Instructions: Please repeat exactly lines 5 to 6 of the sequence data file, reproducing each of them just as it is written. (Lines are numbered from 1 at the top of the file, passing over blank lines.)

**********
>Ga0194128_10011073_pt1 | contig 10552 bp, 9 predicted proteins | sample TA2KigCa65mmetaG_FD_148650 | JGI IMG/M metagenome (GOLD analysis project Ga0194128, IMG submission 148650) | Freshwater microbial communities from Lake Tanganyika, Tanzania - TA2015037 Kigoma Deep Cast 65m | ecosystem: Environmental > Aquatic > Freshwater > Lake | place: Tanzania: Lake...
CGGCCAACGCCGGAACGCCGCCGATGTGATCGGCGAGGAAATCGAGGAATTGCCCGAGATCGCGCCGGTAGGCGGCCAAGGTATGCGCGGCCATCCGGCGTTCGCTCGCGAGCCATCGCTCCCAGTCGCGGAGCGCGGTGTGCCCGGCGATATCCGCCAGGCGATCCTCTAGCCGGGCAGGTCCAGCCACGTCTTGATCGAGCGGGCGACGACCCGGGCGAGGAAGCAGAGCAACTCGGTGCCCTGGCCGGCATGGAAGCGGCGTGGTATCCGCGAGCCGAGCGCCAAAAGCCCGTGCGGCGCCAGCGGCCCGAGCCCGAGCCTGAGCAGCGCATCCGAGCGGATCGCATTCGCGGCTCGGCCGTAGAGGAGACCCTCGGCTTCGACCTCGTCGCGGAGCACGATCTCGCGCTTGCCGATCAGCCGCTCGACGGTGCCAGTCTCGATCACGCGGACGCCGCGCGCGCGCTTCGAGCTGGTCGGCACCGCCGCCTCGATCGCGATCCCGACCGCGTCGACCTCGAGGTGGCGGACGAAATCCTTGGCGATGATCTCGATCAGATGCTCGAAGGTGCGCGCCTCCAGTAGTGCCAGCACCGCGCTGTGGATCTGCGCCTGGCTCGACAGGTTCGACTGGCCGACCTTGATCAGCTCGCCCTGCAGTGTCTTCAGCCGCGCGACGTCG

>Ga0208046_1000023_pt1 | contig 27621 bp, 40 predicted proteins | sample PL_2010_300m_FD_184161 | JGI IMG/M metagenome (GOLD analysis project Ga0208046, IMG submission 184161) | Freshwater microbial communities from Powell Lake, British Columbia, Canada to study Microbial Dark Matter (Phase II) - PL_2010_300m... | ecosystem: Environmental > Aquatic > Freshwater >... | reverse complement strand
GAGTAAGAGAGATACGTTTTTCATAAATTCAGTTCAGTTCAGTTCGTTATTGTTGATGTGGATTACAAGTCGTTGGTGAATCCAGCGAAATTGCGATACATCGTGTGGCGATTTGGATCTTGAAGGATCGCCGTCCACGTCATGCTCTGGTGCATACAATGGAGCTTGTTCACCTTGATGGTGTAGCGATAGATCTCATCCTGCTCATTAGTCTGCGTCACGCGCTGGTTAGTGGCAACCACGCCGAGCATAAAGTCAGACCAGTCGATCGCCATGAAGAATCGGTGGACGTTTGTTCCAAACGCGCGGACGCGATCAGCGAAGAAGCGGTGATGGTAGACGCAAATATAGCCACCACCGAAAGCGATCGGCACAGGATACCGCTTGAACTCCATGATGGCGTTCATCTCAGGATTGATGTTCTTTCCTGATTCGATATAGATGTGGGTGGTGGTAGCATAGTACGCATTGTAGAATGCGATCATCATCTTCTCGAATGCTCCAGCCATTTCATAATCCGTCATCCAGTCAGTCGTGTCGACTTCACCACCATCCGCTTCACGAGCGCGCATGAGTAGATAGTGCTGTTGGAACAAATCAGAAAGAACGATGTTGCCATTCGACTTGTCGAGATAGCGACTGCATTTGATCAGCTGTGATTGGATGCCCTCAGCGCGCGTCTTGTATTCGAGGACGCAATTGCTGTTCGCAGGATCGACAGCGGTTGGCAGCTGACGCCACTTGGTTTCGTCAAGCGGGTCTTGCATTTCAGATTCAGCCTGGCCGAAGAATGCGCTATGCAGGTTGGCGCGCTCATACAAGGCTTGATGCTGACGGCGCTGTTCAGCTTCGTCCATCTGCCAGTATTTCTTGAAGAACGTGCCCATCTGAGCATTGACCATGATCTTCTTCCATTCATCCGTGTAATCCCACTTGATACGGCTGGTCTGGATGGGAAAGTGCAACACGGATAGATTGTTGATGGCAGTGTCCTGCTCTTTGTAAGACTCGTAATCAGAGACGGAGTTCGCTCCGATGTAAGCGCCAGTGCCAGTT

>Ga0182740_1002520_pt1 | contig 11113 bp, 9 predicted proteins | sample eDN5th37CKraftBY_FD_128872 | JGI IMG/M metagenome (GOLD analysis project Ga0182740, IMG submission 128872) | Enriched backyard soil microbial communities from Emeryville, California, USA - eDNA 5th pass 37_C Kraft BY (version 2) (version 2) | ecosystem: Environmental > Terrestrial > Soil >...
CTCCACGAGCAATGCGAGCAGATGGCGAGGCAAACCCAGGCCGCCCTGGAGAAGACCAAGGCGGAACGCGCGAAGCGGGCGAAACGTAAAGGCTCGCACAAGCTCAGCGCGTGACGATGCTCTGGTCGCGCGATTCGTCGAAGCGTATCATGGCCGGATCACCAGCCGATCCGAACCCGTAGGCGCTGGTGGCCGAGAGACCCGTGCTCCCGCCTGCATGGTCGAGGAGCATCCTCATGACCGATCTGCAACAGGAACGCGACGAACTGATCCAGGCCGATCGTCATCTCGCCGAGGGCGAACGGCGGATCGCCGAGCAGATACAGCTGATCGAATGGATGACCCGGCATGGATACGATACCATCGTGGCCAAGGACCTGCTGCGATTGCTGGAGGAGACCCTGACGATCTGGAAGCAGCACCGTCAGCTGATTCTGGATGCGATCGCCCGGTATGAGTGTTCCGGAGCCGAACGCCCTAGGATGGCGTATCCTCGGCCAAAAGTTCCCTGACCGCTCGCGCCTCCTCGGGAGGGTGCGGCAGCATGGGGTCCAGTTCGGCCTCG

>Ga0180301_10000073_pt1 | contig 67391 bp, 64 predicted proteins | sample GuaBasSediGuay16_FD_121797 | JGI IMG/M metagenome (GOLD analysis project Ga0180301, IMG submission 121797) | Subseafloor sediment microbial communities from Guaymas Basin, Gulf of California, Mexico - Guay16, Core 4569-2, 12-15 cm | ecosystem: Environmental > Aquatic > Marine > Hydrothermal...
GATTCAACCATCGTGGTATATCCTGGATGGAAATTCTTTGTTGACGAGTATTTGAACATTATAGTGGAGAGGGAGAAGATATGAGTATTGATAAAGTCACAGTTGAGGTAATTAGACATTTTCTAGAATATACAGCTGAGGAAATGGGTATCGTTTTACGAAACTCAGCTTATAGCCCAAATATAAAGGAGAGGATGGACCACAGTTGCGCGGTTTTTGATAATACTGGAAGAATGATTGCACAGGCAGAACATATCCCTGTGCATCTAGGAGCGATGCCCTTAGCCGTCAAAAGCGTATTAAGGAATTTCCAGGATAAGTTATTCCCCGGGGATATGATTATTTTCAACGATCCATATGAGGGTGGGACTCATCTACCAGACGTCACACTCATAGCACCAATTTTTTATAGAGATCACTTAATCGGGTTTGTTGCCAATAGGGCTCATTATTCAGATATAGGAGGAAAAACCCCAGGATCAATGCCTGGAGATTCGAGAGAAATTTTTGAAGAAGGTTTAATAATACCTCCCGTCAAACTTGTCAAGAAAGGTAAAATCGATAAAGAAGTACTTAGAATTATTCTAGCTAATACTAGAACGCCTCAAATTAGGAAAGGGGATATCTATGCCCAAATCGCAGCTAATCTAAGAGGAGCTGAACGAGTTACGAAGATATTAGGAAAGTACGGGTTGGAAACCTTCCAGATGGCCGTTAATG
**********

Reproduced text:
>Ga0182740_1002520_pt1 | contig 11113 bp, 9 predicted proteins | sample eDN5th37CKraftBY_FD_128872 | JGI IMG/M metagenome (GOLD analysis project Ga0182740, IMG submission 128872) | Enriched backyard soil microbial communities from Emeryville, California, USA - eDNA 5th pass 37_C Kraft BY (version 2) (version 2) | ecosystem: Environmental > Terrestrial > Soil >...
CTCCACGAGCAATGCGAGCAGATGGCGAGGCAAACCCAGGCCGCCCTGGAGAAGACCAAGGCGGAACGCGCGAAGCGGGCGAAACGTAAAGGCTCGCACAAGCTCAGCGCGTGACGATGCTCTGGTCGCGCGATTCGTCGAAGCGTATCATGGCCGGATCACCAGCCGATCCGAACCCGTAGGCGCTGGTGGCCGAGAGACCCGTGCTCCCGCCTGCATGGTCGAGGAGCATCCTCATGACCGATCTGCAACAGGAACGCGACGAACTGATCCAGGCCGATCGTCATCTCGCCGAGGGCGAACGGCGGATCGCCGAGCAGATACAGCTGATCGAATGGATGACCCGGCATGGATACGATACCATCGTGGCCAAGGACCTGCTGCGATTGCTGGAGGAGACCCTGACGATCTGGAAGCAGCACCGTCAGCTGATTCTGGATGCGATCGCCCGGTATGAGTGTTCCGGAGCCGAACGCCCTAGGATGGCGTATCCTCGGCCAAAAGTTCCCTGACCGCTCGCGCCTCCTCGGGAGGGTGCGGCAGCATGGGGTCCAGTTCGGCCTCG